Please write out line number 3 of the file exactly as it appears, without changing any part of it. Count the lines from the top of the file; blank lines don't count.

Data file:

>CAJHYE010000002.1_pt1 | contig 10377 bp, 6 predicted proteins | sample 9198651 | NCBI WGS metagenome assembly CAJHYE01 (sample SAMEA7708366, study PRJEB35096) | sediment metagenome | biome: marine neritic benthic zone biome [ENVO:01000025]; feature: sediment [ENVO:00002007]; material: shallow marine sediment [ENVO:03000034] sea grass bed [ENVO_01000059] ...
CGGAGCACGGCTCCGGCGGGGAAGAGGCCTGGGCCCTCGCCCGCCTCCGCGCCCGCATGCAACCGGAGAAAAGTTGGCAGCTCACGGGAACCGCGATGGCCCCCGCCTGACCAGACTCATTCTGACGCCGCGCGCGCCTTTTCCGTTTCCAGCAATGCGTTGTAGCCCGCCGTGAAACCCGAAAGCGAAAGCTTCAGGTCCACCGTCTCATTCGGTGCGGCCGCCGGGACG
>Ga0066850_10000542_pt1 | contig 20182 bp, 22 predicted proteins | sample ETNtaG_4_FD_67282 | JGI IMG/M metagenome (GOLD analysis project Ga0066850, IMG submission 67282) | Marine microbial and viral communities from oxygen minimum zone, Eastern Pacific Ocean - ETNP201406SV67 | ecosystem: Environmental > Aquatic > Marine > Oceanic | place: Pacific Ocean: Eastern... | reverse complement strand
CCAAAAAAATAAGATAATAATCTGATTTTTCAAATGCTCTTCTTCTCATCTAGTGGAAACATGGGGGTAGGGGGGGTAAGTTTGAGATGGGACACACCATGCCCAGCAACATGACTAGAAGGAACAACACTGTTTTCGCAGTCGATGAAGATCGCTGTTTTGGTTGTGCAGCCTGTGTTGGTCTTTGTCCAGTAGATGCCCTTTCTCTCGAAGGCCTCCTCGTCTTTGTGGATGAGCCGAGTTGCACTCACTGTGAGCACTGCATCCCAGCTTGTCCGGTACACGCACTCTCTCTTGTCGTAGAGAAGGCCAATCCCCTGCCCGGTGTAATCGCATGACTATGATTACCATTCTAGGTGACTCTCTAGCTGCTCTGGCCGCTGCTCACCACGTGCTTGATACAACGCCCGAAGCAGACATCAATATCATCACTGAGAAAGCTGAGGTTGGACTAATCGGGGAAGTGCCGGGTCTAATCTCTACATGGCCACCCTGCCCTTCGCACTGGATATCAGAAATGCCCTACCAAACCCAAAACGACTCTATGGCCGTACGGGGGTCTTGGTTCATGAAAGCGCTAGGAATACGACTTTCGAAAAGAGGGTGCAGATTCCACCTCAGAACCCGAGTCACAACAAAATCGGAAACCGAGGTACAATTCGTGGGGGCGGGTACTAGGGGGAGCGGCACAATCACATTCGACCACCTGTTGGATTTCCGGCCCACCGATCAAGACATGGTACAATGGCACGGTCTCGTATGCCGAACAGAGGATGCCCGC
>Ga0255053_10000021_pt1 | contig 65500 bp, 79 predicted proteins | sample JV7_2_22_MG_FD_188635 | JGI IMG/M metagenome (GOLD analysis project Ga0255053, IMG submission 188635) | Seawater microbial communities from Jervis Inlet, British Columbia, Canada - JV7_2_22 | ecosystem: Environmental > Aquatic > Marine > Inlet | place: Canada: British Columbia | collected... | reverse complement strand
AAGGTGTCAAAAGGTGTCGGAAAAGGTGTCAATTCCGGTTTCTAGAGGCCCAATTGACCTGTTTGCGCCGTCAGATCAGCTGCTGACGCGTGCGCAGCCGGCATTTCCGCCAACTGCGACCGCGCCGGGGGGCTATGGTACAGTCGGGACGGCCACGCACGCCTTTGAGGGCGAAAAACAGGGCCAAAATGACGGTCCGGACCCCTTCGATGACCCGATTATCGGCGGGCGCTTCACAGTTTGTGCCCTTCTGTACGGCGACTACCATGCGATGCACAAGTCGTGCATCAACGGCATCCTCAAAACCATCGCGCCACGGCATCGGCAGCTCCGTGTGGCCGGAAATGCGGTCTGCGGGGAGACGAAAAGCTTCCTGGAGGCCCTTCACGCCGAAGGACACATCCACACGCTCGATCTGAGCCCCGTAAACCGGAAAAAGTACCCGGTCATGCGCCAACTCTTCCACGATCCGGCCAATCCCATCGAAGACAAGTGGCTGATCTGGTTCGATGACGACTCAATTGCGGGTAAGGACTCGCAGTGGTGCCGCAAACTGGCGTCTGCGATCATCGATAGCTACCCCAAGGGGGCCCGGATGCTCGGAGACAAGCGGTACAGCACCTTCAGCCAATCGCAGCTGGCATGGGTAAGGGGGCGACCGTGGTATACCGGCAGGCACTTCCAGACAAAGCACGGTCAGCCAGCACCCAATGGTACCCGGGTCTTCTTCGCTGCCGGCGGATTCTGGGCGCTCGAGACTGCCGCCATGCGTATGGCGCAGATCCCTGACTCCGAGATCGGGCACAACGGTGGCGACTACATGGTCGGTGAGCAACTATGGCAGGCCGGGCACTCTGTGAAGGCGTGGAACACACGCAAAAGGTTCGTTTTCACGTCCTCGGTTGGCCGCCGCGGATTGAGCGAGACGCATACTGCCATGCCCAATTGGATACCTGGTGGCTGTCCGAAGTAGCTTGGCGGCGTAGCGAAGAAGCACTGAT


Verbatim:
>Ga0066850_10000542_pt1 | contig 20182 bp, 22 predicted proteins | sample ETNtaG_4_FD_67282 | JGI IMG/M metagenome (GOLD analysis project Ga0066850, IMG submission 67282) | Marine microbial and viral communities from oxygen minimum zone, Eastern Pacific Ocean - ETNP201406SV67 | ecosystem: Environmental > Aquatic > Marine > Oceanic | place: Pacific Ocean: Eastern... | reverse complement strand